“Tractions acting on various planar regions form a set.  This set, however, is not a vector space.  Tractions do not obey the rule of vectors:  the sum of tractions acting on two planar regions, in general, does not give traction acting on another planar region.” Here you first define a set and then argue that it’s not a linear space. Fine. But the set you’re defining has no physical significance and as far as I know no where in the literature there is any mention of traction being a vector in the sense that you are defining it.

Given a point x and a unit normal N, I think we both agree that traction depends on both, i.e. t=t(x,n). Now can we add t(x,n1) and t(x,n2)? The answer is no and I completely agree with you. It’s completely meaningless to add these two quantities. However, if you fix both x and n, then the set {t(x,n)} is a vector space. This is what people mean by traction being a vector. Cauchy’s theorem says t(x,n)=σ(x).n and that σ(x) is a second-order tensor. You are correct that the set of all unit vectors (the unit sphere) is not a vector field. However, Cauchy stress is a linear map and in the equation t(x,n)=σ(x).n, σ(x) as a map is restricted to the unit sphere.

Regards,
Arash

Hi Arash,

You say in your above reply to Zhigang: "if you fix both x and n, then the set {t(x,n)} is a vector space."

I don't quite get it. Suppose that the state of stress is fixed---a particular static (time-independent) stress field is assumed to exist. Fixing x means fixing the point of interest. Fixing n means fixing the orientation of the infinitesimal mathematical cut. Now, if the state of stress at this point is fixed, then obviously t(x,n) is also fixed. If so, how does it make for an entire space? ... What am I missing? Or do you mean to say that the set has only one element?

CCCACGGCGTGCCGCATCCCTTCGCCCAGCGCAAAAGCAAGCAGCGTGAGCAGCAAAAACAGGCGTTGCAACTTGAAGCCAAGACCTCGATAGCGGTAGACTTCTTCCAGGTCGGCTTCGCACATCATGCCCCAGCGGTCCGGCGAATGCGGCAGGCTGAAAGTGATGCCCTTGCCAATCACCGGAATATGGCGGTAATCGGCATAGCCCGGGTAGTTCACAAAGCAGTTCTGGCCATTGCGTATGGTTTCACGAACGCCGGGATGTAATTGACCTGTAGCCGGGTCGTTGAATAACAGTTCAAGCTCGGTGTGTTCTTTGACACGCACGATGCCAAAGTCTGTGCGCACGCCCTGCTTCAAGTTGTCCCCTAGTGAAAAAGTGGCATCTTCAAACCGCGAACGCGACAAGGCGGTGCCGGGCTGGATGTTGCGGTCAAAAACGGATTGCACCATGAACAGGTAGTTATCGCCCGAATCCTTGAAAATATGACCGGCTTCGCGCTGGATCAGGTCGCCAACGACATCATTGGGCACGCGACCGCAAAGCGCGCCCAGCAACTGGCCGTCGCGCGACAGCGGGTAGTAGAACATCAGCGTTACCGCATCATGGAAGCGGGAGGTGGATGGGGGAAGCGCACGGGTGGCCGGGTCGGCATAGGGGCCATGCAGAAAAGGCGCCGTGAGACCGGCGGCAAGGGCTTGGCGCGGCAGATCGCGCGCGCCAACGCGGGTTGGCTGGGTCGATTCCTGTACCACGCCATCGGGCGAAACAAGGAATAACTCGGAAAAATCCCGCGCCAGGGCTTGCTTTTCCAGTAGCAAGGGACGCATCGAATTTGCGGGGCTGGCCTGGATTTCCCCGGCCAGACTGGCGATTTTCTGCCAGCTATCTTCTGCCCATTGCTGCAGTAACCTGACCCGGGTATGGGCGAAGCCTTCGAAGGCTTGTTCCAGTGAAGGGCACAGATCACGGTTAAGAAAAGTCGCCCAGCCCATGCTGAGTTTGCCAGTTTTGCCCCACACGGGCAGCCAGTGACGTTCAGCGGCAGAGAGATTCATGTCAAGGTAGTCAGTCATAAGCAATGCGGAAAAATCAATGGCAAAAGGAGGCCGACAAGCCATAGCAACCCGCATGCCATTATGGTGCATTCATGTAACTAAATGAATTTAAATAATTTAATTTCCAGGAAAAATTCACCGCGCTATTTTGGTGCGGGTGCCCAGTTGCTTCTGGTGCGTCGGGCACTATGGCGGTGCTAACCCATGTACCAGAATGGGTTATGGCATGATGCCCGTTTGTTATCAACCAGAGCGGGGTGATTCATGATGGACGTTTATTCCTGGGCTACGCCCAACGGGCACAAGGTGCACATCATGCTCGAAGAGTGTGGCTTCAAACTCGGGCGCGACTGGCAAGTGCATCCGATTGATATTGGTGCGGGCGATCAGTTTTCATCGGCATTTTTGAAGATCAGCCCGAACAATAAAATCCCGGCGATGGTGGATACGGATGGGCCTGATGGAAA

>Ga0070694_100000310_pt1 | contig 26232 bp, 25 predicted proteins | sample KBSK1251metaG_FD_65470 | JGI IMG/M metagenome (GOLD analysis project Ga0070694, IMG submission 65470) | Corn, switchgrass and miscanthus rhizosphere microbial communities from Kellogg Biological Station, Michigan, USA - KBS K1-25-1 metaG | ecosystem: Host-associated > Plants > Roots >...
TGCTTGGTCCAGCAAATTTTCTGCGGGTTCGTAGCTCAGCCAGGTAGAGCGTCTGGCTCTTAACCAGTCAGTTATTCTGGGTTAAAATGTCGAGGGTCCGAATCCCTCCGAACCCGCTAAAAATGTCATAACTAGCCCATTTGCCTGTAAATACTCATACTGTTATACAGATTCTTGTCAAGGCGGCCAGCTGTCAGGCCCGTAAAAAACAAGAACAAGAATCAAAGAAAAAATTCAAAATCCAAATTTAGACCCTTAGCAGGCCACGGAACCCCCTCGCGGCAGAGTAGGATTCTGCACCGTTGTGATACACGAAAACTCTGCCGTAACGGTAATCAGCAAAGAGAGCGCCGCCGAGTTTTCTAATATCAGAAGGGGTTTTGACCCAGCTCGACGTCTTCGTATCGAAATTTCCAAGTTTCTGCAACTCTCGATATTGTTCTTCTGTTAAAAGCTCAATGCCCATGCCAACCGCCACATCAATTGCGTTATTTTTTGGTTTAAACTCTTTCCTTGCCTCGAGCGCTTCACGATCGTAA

Best,

--Ajit

[E&OE]

 

Zhigang Suo's picture

Thank you, Ajit, for this clear question.  I will use it to teach the ideas.

Arash_Yavari's picture

Dear Ajit:

Thanks for your excellent question. Fixing x and n, t(x,n) is an element of a vector space (3-dimesnional for us). It doesn’t mean the underlying vector space has only one element (also note that traction depends on time as well, in general). Perhaps the following example will make this clearer. Let’s consider motion of a body and the velocity field. We all agree that at every material point velocity is a vector (at a fixed point x velocity v is an element of the tangent space at that point, which is a 3-dimensional vector space). Now following Zhigang’s line of argument one may say velocity is not a vector because if you add the velocity of two different material points it doesn’t give you velocity of another material point. That is true but adding velocities of different points is as meaningless as trying to add tractions acting on different directions. What is meaningful in the Euclidean space is adding linear momentum vectors. You consider a small volume element dv multiply it by velocity v and mass density ρ and then adding all these vectors ρvdv (integrating) you have the total linear momentum vector. Now this vector must be equal to the total force acting on the body (balance of linear momentum).

Also note that when you consider a superimposed riding body motion (or a change of coordinates as Zhigang has in his notes) traction for fixed x and n transforms like a vector (perhaps this is what Vicky was referring to).

Regards,
Arash

Hi Arash,

... Well... What I meant here is that the very act of talking about the two vectors x and n itself presumes that there is an embedding vector space spanned by some basis vectors, say the three Cartesian basis vectors, and then, for a given state of stress, the traction t is a vector because, simply put, its components obey the cosine law under rotation of the embedding space, even if t itself, as the mathematical object, remains the same (and, of coursse, as you point out, it also obeys the translational invariance).